An engineer working for Facebook has invented a new unit of time known as a flick. It is available on GitHub now after being publically unveiled on the Facebook Open Source Twitter page yesterday. The new unit should have practical applications for those working in the visual effects industry.
We’ve launched Flicks, a unit of time, slightly larger than a nanosecond that exactly subdivides media frame rates and sampling frequencies. https://t.co/w9SDBznXRE
— Facebook Open Source (@fbOpenSource) January 22, 2018
According to the GitHub post the idea was first floated in early 2017 as part of a public question on the social media platform. From there many others have contributed to getting the unit where it is today.
Derived from “frame-tick”, a flick is described as being “the smallest time unit which is LARGER than a nanosecond”. It is equivalent to exactly 1/705600000 of a second, which is crazy small for most applications. Flicks were created specifically for use by visual effects artists working in film, TV and video.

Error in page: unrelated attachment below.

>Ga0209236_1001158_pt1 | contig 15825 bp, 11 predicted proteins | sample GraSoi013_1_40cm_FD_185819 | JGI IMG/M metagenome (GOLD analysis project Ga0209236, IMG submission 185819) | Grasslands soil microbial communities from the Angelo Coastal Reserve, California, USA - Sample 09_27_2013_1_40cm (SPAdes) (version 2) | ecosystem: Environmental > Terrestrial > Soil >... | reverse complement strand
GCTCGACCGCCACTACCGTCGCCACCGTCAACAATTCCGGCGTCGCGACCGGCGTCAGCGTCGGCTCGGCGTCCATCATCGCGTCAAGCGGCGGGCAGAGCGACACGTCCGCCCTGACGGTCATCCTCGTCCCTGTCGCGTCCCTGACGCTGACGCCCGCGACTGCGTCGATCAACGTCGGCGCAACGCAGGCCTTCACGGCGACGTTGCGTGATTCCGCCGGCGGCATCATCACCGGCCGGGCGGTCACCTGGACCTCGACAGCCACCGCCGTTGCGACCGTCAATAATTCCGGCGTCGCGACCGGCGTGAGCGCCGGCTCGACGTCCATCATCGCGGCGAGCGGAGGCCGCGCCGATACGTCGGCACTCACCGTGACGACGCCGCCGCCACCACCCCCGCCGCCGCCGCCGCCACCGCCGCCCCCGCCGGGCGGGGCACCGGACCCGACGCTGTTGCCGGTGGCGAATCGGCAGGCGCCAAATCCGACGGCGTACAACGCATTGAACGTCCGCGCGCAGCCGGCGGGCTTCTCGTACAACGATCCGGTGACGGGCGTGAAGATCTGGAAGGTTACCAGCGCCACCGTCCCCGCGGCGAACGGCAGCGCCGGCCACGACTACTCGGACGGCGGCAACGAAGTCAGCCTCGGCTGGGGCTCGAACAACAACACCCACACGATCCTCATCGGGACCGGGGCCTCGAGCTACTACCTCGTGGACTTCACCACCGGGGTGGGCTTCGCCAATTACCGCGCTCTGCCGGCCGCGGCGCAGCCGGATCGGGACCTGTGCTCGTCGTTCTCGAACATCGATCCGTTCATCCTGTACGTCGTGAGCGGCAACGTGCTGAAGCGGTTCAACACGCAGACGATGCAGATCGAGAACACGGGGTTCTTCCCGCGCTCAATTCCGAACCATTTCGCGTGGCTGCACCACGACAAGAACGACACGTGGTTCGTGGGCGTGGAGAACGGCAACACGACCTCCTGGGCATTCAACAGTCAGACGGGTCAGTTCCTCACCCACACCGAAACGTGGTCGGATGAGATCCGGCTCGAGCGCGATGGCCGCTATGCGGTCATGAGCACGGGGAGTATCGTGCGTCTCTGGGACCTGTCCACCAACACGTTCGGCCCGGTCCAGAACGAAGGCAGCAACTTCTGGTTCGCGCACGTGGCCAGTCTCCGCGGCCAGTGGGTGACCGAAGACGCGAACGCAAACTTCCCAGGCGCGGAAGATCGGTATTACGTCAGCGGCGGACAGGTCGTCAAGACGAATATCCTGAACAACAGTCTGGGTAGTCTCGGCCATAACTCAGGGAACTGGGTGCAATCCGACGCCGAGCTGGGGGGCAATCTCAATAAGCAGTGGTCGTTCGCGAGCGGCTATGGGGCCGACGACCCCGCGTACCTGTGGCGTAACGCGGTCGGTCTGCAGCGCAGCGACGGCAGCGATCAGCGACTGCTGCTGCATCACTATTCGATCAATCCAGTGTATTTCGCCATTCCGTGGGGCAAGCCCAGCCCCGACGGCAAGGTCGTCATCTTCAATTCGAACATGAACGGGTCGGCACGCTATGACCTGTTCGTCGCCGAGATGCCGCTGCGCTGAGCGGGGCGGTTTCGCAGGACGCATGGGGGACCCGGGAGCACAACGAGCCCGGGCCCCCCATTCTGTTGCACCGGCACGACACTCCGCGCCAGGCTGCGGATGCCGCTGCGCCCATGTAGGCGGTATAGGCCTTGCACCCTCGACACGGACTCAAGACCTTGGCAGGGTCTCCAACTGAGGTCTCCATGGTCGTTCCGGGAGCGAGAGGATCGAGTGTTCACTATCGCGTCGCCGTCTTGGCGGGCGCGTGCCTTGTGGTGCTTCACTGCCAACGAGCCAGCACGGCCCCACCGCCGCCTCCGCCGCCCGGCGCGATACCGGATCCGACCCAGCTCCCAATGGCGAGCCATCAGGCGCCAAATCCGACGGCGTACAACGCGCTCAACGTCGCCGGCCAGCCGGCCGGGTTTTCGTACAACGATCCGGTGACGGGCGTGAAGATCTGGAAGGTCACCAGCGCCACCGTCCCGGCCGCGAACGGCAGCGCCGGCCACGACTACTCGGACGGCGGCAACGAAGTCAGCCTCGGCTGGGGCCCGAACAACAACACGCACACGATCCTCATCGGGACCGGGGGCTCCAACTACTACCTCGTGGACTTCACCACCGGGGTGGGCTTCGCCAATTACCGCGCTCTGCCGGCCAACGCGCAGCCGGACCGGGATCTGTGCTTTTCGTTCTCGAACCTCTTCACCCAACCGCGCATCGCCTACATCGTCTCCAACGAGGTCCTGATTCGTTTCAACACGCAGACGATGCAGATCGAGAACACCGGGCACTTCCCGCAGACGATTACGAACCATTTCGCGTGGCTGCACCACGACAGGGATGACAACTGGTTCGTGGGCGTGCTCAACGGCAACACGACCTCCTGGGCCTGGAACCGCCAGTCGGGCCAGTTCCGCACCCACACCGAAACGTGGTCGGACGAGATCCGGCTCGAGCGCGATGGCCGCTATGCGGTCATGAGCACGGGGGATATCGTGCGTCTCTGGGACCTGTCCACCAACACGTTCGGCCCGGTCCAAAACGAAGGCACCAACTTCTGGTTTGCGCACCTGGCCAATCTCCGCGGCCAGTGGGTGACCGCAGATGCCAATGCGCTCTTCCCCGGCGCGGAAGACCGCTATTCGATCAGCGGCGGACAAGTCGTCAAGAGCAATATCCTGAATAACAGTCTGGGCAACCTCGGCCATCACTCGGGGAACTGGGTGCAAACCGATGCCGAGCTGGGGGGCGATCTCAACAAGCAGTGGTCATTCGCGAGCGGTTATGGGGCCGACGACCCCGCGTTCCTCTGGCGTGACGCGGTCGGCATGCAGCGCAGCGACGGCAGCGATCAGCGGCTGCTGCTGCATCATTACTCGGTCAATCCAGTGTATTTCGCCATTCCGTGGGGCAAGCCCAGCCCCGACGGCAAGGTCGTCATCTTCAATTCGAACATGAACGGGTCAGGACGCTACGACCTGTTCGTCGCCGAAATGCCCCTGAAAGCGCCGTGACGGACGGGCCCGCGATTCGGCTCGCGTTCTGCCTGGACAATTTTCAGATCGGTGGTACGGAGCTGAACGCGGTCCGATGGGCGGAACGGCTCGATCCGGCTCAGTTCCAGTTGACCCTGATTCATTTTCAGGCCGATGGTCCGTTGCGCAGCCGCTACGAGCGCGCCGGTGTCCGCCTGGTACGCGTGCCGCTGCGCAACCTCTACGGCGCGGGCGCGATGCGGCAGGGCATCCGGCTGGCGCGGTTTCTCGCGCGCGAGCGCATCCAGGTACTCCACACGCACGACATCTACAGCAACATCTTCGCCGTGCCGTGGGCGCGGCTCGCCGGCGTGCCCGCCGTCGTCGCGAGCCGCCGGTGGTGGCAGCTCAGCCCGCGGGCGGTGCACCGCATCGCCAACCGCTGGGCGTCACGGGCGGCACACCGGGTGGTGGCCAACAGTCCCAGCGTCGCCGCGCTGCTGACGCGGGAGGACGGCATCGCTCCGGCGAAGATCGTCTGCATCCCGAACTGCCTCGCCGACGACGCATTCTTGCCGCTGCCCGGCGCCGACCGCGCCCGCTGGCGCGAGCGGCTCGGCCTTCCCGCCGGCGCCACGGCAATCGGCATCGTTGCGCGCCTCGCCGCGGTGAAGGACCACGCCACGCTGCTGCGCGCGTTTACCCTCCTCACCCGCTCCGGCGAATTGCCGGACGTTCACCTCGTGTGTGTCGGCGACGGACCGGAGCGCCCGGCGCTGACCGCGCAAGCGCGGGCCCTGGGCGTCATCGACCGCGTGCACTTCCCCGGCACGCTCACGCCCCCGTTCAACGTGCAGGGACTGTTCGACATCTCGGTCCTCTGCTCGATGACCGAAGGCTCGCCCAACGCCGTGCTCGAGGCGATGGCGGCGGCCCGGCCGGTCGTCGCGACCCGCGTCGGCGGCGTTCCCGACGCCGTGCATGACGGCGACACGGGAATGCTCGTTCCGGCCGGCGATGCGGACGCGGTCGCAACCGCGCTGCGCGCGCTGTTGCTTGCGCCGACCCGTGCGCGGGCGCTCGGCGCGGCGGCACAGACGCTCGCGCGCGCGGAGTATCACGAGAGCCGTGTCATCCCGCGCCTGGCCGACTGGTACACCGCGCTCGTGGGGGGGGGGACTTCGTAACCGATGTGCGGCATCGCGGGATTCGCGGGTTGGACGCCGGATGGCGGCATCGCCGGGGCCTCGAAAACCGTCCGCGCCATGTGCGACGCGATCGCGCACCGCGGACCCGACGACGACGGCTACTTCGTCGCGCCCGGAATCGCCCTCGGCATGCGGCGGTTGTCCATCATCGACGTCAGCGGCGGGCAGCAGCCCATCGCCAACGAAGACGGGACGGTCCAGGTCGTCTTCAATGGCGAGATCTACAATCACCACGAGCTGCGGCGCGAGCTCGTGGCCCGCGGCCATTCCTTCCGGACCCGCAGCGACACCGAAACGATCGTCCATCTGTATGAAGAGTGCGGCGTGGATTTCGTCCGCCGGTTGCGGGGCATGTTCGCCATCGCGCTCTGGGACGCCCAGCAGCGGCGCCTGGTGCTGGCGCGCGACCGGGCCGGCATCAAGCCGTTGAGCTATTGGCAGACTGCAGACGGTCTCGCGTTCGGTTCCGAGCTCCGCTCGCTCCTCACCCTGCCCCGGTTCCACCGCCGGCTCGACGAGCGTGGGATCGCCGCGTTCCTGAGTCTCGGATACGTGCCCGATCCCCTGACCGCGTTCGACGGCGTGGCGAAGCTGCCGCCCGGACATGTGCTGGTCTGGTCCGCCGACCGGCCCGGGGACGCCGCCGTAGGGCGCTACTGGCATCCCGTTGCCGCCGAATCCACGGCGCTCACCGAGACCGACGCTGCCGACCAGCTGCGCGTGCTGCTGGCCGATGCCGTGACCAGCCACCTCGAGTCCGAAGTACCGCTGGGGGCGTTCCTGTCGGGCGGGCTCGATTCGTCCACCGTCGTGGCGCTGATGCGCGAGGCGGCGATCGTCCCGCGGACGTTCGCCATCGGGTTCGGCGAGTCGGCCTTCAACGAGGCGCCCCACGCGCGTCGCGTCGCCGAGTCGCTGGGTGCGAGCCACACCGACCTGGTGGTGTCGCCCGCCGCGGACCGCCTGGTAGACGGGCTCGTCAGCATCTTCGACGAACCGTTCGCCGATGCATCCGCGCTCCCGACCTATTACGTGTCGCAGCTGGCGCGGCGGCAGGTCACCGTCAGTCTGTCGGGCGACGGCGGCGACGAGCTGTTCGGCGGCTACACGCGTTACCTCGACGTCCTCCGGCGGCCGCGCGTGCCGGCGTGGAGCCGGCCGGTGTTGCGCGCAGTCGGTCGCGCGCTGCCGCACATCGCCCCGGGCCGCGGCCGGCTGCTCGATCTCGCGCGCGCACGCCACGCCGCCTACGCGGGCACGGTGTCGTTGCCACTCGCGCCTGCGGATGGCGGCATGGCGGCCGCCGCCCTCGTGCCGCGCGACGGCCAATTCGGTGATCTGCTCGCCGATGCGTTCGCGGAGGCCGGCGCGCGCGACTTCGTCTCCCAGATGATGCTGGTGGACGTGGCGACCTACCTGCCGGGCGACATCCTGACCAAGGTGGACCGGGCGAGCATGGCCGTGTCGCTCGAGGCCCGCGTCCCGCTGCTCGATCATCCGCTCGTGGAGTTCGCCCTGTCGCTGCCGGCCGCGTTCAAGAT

Previously artists had to work in nanoseconds to achieve the desired effect. Unfortunately nanoseconds don’t convert well into standard frame rates which leads to some ugly maths and extra coding. This new unit breaks down to a single frame for 24hz, 25hz, 30hz, 48hz, 50hz, 60hz, 90hz, 100hz and120hz as well as the 1/1000th divisions of each. Flicks are also able to support the majority of digital audio formats.
Once downloaded from GitHub, Flicks can be added to any C++ project by including it in the header.
Flicks was released through the Facebook owned Oculus Rift brand usually associated with VR. Whether this means VR films is going to be a direction of focus in future remains to be seen.